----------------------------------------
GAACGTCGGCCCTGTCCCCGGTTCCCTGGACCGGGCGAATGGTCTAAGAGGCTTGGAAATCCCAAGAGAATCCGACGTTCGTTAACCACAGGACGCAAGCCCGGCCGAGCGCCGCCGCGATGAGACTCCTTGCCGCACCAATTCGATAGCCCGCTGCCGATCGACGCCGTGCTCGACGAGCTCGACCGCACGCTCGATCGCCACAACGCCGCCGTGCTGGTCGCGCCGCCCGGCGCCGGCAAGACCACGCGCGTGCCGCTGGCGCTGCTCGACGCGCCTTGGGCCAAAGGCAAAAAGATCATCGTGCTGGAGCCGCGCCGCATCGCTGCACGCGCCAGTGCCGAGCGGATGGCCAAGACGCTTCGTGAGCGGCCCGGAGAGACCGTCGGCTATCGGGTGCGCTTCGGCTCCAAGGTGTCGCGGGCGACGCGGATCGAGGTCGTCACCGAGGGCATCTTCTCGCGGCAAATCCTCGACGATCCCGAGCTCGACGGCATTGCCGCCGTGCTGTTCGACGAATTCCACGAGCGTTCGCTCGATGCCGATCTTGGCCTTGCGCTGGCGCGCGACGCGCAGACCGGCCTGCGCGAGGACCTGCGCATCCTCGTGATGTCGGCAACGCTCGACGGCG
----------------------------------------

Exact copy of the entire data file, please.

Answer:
GAACGTCGGCCCTGTCCCCGGTTCCCTGGACCGGGCGAATGGTCTAAGAGGCTTGGAAATCCCAAGAGAATCCGACGTTCGTTAACCACAGGACGCAAGCCCGGCCGAGCGCCGCCGCGATGAGACTCCTTGCCGCACCAATTCGATAGCCCGCTGCCGATCGACGCCGTGCTCGACGAGCTCGACCGCACGCTCGATCGCCACAACGCCGCCGTGCTGGTCGCGCCGCCCGGCGCCGGCAAGACCACGCGCGTGCCGCTGGCGCTGCTCGACGCGCCTTGGGCCAAAGGCAAAAAGATCATCGTGCTGGAGCCGCGCCGCATCGCTGCACGCGCCAGTGCCGAGCGGATGGCCAAGACGCTTCGTGAGCGGCCCGGAGAGACCGTCGGCTATCGGGTGCGCTTCGGCTCCAAGGTGTCGCGGGCGACGCGGATCGAGGTCGTCACCGAGGGCATCTTCTCGCGGCAAATCCTCGACGATCCCGAGCTCGACGGCATTGCCGCCGTGCTGTTCGACGAATTCCACGAGCGTTCGCTCGATGCCGATCTTGGCCTTGCGCTGGCGCGCGACGCGCAGACCGGCCTGCGCGAGGACCTGCGCATCCTCGTGATGTCGGCAACGCTCGACGGCG